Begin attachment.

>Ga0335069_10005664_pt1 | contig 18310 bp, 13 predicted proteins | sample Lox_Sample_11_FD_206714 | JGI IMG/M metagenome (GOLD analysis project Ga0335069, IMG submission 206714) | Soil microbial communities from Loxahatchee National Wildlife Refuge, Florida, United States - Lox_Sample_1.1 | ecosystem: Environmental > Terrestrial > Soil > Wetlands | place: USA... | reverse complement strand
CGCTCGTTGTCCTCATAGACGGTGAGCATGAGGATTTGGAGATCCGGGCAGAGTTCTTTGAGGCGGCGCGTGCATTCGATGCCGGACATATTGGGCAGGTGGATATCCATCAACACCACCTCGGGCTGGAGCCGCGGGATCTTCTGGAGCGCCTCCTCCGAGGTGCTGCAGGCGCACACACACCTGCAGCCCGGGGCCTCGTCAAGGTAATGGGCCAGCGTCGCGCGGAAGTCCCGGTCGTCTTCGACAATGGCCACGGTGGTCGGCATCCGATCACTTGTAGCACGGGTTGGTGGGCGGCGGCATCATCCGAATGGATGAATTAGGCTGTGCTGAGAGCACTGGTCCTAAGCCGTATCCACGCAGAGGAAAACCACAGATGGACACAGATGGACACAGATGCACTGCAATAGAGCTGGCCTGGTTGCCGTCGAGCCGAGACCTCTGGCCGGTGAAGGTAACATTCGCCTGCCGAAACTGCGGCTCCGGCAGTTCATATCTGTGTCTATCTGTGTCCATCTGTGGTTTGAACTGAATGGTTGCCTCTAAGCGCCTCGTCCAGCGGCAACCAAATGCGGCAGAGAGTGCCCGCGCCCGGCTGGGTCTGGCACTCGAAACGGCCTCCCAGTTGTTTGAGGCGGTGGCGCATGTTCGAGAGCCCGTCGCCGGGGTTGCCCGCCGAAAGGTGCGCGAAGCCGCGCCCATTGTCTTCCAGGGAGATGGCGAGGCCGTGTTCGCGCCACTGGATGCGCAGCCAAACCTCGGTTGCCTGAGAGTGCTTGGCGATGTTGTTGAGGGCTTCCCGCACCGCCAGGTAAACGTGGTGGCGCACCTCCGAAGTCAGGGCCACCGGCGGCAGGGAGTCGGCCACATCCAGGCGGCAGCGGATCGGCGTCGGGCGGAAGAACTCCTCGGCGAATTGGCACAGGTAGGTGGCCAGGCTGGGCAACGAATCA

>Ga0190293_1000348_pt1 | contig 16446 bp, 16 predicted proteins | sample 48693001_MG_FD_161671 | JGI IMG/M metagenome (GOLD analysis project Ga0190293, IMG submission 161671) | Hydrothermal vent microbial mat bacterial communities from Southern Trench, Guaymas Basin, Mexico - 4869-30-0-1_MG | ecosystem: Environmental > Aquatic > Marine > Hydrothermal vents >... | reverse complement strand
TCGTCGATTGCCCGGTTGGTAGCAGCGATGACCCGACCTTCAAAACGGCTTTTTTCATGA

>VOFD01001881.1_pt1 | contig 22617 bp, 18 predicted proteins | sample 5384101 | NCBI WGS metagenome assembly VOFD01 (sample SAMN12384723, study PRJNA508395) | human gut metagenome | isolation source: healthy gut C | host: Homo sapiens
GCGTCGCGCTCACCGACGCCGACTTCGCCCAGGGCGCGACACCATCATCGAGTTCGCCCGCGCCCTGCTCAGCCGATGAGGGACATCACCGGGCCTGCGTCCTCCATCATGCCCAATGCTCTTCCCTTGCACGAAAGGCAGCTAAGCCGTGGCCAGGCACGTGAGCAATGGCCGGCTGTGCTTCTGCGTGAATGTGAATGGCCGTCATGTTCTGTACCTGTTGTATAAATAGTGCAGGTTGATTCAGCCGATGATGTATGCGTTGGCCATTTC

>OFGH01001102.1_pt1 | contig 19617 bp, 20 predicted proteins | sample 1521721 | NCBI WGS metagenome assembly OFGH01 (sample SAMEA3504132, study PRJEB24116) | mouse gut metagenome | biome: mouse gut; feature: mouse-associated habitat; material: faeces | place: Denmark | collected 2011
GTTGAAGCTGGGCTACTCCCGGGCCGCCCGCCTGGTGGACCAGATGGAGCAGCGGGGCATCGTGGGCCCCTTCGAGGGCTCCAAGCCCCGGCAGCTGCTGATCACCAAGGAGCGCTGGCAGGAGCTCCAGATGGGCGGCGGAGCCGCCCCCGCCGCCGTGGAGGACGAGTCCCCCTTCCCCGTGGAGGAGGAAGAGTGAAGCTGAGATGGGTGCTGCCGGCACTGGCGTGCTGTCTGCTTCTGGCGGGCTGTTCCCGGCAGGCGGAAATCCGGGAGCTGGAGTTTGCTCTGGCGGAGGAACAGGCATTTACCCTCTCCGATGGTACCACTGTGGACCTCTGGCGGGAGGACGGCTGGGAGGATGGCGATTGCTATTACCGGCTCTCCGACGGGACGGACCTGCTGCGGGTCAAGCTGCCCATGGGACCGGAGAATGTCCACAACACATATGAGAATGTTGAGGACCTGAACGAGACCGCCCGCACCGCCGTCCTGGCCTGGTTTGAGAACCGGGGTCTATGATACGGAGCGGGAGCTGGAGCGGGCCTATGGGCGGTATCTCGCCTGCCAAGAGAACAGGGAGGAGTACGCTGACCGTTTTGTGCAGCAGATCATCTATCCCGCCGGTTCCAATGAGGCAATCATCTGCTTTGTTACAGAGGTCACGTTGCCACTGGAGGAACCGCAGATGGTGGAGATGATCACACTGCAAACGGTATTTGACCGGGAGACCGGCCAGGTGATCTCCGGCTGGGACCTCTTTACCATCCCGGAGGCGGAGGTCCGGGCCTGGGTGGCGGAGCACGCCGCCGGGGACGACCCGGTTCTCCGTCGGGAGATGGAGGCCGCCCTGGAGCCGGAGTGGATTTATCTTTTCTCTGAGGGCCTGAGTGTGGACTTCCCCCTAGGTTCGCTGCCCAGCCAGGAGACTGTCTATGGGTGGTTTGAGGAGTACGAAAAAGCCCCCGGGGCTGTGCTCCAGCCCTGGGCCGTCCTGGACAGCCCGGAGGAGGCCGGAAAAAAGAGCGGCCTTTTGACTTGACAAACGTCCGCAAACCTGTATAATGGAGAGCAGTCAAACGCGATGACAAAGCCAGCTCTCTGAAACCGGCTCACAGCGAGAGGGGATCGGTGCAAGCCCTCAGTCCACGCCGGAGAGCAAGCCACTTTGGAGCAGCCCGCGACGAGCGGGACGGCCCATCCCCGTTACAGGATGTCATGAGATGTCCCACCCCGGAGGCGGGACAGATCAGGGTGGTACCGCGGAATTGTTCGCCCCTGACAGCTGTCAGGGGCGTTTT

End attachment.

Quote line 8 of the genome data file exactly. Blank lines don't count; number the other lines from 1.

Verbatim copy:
GTTGAAGCTGGGCTACTCCCGGGCCGCCCGCCTGGTGGACCAGATGGAGCAGCGGGGCATCGTGGGCCCCTTCGAGGGCTCCAAGCCCCGGCAGCTGCTGATCACCAAGGAGCGCTGGCAGGAGCTCCAGATGGGCGGCGGAGCCGCCCCCGCCGCCGTGGAGGACGAGTCCCCCTTCCCCGTGGAGGAGGAAGAGTGAAGCTGAGATGGGTGCTGCCGGCACTGGCGTGCTGTCTGCTTCTGGCGGGCTGTTCCCGGCAGGCGGAAATCCGGGAGCTGGAGTTTGCTCTGGCGGAGGAACAGGCATTTACCCTCTCCGATGGTACCACTGTGGACCTCTGGCGGGAGGACGGCTGGGAGGATGGCGATTGCTATTACCGGCTCTCCGACGGGACGGACCTGCTGCGGGTCAAGCTGCCCATGGGACCGGAGAATGTCCACAACACATATGAGAATGTTGAGGACCTGAACGAGACCGCCCGCACCGCCGTCCTGGCCTGGTTTGAGAACCGGGGTCTATGATACGGAGCGGGAGCTGGAGCGGGCCTATGGGCGGTATCTCGCCTGCCAAGAGAACAGGGAGGAGTACGCTGACCGTTTTGTGCAGCAGATCATCTATCCCGCCGGTTCCAATGAGGCAATCATCTGCTTTGTTACAGAGGTCACGTTGCCACTGGAGGAACCGCAGATGGTGGAGATGATCACACTGCAAACGGTATTTGACCGGGAGACCGGCCAGGTGATCTCCGGCTGGGACCTCTTTACCATCCCGGAGGCGGAGGTCCGGGCCTGGGTGGCGGAGCACGCCGCCGGGGACGACCCGGTTCTCCGTCGGGAGATGGAGGCCGCCCTGGAGCCGGAGTGGATTTATCTTTTCTCTGAGGGCCTGAGTGTGGACTTCCCCCTAGGTTCGCTGCCCAGCCAGGAGACTGTCTATGGGTGGTTTGAGGAGTACGAAAAAGCCCCCGGGGCTGTGCTCCAGCCCTGGGCCGTCCTGGACAGCCCGGAGGAGGCCGGAAAAAAGAGCGGCCTTTTGACTTGACAAACGTCCGCAAACCTGTATAATGGAGAGCAGTCAAACGCGATGACAAAGCCAGCTCTCTGAAACCGGCTCACAGCGAGAGGGGATCGGTGCAAGCCCTCAGTCCACGCCGGAGAGCAAGCCACTTTGGAGCAGCCCGCGACGAGCGGGACGGCCCATCCCCGTTACAGGATGTCATGAGATGTCCCACCCCGGAGGCGGGACAGATCAGGGTGGTACCGCGGAATTGTTCGCCCCTGACAGCTGTCAGGGGCGTTTT